KVRist
 
249 posts since 26 Apr, 2004, from UK
  

Postby Miles1981; Thu Jun 19, 2014 12:23 am Re: Secrets to writing fast DSP (VST) code?

Fender19 wrote:Now, one area I don't thoroughly understand is memory access to/from large arrays (for FIR, FFT, delay line, etc.). I've heard that "indexing math" is slow but what, exactly, does that mean? Does that mean that any variable inside the index makes it slow, like this:

No, index math is really fast. Wht is not fast is getting the array from memory to the cache levels. The compiler has to optimize those calls, and if you work with only one float array, it knows it can vetorize the computation without having to get the updated data. The issue is that you usually have several arrays (one input, one output) and the compiler HAS to assume they share some space content. So each time you compute one value, it has to get the input data back from the cache, which is dead slow (this is actually the reason why Fortran is so fast, it doesn't allow aliasing pointers).
There are compiler extensions that deal with this efficiently, but you need a updated compiler (that handles vectorization properly), and then learn how to write such code. You can also use tools like Boost.SIMD.
KVRist
 
493 posts since 11 Apr, 2002

Postby Z1202; Thu Jun 19, 2014 12:44 am Re: Secrets to writing fast DSP (VST) code?

Two key things IMHO:
- learn the assembler language(s) of your target machines (I don't mean "write in the assembler", just learn it). This will give you a clear understanding of the effects of the choice of the compiler, which functions to call, which high-level language constructions to avoid etc.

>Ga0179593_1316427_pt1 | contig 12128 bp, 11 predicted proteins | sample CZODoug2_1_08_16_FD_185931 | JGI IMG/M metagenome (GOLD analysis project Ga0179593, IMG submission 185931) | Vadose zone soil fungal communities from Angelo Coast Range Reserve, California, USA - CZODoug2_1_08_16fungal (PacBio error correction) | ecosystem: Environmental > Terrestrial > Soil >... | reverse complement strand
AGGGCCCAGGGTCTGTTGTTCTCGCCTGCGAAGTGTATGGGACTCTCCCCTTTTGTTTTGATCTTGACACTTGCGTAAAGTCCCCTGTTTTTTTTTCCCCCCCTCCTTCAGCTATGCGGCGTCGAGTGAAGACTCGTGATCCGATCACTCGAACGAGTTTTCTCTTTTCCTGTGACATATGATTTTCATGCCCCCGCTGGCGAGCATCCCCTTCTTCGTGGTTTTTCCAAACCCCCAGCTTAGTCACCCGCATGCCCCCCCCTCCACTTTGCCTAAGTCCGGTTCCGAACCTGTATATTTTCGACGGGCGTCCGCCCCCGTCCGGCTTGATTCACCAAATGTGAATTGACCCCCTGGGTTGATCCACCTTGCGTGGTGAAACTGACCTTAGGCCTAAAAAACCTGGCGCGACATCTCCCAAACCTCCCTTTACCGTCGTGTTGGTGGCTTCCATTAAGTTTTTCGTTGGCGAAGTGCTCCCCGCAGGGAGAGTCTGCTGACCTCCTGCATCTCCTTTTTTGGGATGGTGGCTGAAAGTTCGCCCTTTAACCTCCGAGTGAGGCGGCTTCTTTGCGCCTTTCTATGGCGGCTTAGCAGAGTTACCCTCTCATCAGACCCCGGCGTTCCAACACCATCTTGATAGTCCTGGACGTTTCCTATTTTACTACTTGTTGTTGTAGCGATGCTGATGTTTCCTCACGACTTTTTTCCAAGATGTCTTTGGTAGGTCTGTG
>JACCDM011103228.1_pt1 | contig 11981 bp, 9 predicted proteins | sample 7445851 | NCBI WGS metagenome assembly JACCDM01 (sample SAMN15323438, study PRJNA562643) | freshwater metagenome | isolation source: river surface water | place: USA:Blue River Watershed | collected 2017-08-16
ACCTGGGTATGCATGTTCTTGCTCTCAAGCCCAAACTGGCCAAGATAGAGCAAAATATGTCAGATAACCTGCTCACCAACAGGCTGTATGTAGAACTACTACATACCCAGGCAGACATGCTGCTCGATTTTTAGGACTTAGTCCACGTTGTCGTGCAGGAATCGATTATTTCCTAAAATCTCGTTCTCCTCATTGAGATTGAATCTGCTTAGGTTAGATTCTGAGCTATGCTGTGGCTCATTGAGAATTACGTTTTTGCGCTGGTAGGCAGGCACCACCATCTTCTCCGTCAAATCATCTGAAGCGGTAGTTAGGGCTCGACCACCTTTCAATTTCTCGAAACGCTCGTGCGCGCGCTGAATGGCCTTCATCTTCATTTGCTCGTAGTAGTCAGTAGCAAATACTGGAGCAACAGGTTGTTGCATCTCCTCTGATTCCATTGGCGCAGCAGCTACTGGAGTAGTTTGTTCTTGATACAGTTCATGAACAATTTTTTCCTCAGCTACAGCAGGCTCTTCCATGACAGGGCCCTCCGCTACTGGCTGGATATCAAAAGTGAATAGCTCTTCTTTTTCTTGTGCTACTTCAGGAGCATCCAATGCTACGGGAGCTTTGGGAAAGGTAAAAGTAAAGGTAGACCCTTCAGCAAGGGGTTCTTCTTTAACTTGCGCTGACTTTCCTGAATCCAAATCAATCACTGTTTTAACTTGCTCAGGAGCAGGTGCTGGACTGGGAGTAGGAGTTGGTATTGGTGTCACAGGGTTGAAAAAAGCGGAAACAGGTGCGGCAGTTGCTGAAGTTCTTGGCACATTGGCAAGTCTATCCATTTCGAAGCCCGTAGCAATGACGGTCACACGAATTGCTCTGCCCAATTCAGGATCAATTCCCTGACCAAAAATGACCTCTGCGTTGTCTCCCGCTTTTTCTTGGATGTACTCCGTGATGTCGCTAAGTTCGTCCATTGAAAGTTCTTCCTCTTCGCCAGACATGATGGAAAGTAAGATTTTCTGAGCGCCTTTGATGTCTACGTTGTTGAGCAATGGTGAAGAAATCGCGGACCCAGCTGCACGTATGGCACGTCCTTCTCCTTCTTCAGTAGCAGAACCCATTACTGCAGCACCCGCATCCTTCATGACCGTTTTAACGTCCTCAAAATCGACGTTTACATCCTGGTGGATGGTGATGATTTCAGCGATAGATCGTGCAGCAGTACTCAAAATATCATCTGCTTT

- make sure your math knowledge has a sufficient level, so that you can optimize the algorithms you use. E.g. you don't need to call an exp() or pow() functions to generate an exponential envelope.

This might be a time investment but it's gonna be worth it. Otherwise you will be always relying on a set of known tricks and other people's opinions.
User avatar
Urs
u-he
 
16953 posts since 7 Aug, 2002, from Berlin
 

Postby Urs; Thu Jun 19, 2014 1:09 am Re: Secrets to writing fast DSP (VST) code?

Block processing. Instead of rendering oscillators, LFOs, envelopes, filters, and what not in one loop, create a method to call for each. Make those methods take not just one sample to process, but a stream of 64 or more. When they process, each module renders into its own temporary buffer when necessary.

Prefer stack memory over heap, and oversample individually as needed:

void render( float* in, float* out, int numSamples )
{
float tmp[ numSamples * 4 ];

upsample4( tmp, in, numSamples ); // upsample into tmp buffer

… process tmp …

downsample4( out, tmp, numSamples ); // downsample into out buffer
}

This takes into account that oversampling alone doesn't help anti aliasing much (need I explain?). Anti aliasing is only met properly if each individual module is oversampled. Alternatively, keep the large buffers and lowpass inbetween each module (that's the same thing but might require more memory on stack). The advantage for CPU optimisation is that each module can be oversampled just as much as it needs. A bandlimited oscillator doesn't need to be oversampled at all, a non-linear filter does.
KVRist
 
497 posts since 23 Nov, 2010

Postby sonigen; Thu Jun 19, 2014 3:20 am Re: Secrets to writing fast DSP (VST) code?

Chris Jones
www.sonigen.com